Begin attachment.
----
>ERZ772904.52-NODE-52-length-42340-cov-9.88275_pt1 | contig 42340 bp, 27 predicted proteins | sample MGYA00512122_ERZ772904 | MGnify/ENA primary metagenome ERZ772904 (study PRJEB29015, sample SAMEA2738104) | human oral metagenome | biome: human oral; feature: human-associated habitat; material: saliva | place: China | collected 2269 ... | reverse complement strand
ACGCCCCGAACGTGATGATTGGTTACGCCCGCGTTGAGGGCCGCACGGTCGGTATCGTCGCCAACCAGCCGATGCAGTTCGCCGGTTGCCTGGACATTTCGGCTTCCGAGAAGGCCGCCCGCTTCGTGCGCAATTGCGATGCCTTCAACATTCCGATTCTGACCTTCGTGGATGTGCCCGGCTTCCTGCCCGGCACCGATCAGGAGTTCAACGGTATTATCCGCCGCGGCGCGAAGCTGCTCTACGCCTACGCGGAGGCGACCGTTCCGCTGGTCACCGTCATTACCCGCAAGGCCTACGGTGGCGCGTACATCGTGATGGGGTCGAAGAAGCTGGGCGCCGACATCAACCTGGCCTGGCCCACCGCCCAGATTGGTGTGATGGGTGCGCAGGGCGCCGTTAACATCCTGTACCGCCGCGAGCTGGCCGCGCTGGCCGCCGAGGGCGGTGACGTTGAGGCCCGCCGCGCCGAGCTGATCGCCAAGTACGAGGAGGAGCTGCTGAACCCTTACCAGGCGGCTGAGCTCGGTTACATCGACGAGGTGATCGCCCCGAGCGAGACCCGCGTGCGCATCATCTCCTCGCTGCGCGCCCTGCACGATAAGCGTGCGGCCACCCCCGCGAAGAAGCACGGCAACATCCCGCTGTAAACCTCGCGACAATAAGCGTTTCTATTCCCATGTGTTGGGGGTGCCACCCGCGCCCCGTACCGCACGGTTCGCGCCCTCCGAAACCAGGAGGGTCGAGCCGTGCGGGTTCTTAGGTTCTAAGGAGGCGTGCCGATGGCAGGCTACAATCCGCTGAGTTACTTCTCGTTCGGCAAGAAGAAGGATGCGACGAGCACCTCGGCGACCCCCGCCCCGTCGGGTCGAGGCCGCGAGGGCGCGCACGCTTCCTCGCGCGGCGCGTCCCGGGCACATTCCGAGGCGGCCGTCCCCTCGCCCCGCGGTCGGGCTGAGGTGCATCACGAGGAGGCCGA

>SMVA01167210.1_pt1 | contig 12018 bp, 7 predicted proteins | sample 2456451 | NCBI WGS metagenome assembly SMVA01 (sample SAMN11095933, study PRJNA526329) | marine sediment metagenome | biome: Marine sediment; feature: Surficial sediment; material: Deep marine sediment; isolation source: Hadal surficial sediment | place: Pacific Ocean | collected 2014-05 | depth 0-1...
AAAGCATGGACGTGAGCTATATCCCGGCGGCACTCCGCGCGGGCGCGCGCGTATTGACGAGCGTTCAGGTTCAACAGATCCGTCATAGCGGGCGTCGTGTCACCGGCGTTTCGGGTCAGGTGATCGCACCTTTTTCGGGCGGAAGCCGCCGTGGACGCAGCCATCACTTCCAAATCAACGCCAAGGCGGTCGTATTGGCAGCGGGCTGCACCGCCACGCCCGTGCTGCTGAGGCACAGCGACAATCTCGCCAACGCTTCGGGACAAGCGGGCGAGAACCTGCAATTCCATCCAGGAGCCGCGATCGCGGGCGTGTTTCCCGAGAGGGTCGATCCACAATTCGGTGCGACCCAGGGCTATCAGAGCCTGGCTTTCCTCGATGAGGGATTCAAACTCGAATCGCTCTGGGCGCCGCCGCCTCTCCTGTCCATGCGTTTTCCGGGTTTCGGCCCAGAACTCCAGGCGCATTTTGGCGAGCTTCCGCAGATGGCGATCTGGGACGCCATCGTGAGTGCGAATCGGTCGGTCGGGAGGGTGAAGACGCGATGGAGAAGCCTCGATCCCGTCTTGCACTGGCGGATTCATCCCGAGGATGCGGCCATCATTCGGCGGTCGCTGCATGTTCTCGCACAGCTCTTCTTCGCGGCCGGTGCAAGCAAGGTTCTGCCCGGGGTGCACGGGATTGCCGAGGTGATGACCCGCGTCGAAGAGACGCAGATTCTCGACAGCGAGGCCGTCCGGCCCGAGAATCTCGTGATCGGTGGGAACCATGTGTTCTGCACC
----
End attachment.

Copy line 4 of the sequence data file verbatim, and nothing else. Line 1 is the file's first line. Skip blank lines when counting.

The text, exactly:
AAAGCATGGACGTGAGCTATATCCCGGCGGCACTCCGCGCGGGCGCGCGCGTATTGACGAGCGTTCAGGTTCAACAGATCCGTCATAGCGGGCGTCGTGTCACCGGCGTTTCGGGTCAGGTGATCGCACCTTTTTCGGGCGGAAGCCGCCGTGGACGCAGCCATCACTTCCAAATCAACGCCAAGGCGGTCGTATTGGCAGCGGGCTGCACCGCCACGCCCGTGCTGCTGAGGCACAGCGACAATCTCGCCAACGCTTCGGGACAAGCGGGCGAGAACCTGCAATTCCATCCAGGAGCCGCGATCGCGGGCGTGTTTCCCGAGAGGGTCGATCCACAATTCGGTGCGACCCAGGGCTATCAGAGCCTGGCTTTCCTCGATGAGGGATTCAAACTCGAATCGCTCTGGGCGCCGCCGCCTCTCCTGTCCATGCGTTTTCCGGGTTTCGGCCCAGAACTCCAGGCGCATTTTGGCGAGCTTCCGCAGATGGCGATCTGGGACGCCATCGTGAGTGCGAATCGGTCGGTCGGGAGGGTGAAGACGCGATGGAGAAGCCTCGATCCCGTCTTGCACTGGCGGATTCATCCCGAGGATGCGGCCATCATTCGGCGGTCGCTGCATGTTCTCGCACAGCTCTTCTTCGCGGCCGGTGCAAGCAAGGTTCTGCCCGGGGTGCACGGGATTGCCGAGGTGATGACCCGCGTCGAAGAGACGCAGATTCTCGACAGCGAGGCCGTCCGGCCCGAGAATCTCGTGATCGGTGGGAACCATGTGTTCTGCACC